Latest High-temperature superconductivity Stories
In recent years, UC Santa Barbara scientists showed that they could reproduce a basic superconductor using Einstein's general theory of relativity.
Bubbles are blocking the current path of one of the most promising high temperature superconducting materials, new research suggests.
Like atomic-level bricklayers, researchers from the U.S. Department of Energyâ€™s (DOE) Brookhaven National Laboratory are using a precise atom-by-atom layering technique to fabricate an ultrathin transistor-like field effect device to study the conditions that turn insulating materials into high-temperature superconductors.
ZURICH, April 18, 2011 /PRNewswire/ -- Twenty-five years ago IBM (NYSE: IBM) scientists, J. Georg Bednorz and K.
Scientists have found the strongest evidence yet that a puzzling gap in the electronic structures of some high-temperature superconductors could indicate a new phase of matter.
Black holes are some of the heaviest objects in the universe. Electrons are some of the lightest.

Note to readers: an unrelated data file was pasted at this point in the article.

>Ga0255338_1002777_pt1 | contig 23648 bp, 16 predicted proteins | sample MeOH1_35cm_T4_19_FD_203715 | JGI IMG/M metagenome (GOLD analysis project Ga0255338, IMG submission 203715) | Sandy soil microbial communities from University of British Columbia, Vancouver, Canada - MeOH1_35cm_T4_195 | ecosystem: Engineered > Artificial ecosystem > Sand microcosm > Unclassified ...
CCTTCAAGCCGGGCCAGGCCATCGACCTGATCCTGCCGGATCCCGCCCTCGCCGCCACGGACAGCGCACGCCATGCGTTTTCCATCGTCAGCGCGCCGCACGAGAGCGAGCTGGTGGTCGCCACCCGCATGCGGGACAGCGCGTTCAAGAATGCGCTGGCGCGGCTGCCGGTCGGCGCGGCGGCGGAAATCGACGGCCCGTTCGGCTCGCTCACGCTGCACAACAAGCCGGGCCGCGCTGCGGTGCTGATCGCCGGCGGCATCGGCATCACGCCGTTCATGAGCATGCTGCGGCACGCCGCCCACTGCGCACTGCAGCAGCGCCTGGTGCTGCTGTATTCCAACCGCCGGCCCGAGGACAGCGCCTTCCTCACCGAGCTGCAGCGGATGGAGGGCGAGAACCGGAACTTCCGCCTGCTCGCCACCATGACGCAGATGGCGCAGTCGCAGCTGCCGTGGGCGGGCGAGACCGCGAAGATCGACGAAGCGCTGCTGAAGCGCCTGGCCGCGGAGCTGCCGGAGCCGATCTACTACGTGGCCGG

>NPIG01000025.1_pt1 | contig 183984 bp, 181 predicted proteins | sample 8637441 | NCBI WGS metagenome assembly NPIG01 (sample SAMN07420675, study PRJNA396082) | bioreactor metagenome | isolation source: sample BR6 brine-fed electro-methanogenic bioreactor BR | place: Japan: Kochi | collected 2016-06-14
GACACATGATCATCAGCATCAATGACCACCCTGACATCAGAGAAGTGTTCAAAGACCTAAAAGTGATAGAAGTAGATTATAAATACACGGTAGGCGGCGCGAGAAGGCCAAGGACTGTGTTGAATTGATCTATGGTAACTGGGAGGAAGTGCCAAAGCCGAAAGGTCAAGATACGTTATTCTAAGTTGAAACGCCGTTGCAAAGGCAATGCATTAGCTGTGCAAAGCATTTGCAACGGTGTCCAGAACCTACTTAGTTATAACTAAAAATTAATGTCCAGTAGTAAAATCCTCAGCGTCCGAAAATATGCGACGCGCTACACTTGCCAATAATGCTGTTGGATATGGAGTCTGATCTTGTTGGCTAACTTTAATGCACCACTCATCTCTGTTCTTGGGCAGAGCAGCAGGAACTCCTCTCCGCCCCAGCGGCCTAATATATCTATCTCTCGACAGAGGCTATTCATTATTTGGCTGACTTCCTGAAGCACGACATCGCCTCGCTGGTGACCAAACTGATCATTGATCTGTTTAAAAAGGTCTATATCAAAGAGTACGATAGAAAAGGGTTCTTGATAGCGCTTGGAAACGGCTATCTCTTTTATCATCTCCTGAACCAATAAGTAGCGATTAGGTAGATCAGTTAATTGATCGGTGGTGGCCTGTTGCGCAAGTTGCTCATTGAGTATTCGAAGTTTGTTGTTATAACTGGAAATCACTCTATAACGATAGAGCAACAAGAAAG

An Iowa State theoretical physicist will describe the latest ideas in high-temperature superconductivity during the annual meeting of the American Association for the Advancement of Science Feb. 17-21 in Washington, D.C.
A researcher at the National Institute of Standards and Technology (NIST) has invented a method of making high-temperature superconducting (HTS) cables that are thinner and more flexible than demonstration HTS cables now installed in the electric power grid while carrying the same or more current.
As part of an ongoing effort to uncover details of how high-temperature superconductors carry electrical current with no resistance, scientists at Johns Hopkins University and the U.S. Department of Energy's Brookhaven National Laboratory have measured fluctuations in superconductivity across a wide range of temperatures using terahertz spectroscopy.
Neutron scattering analysis of two families of iron-based materials suggests that the magnetic interactions thought responsible for high-temperature superconductivity may lie "two doors down": The key magnetic exchange pairings occur in a next-nearest-neighbor ordering of atoms, rather than adjacent atoms.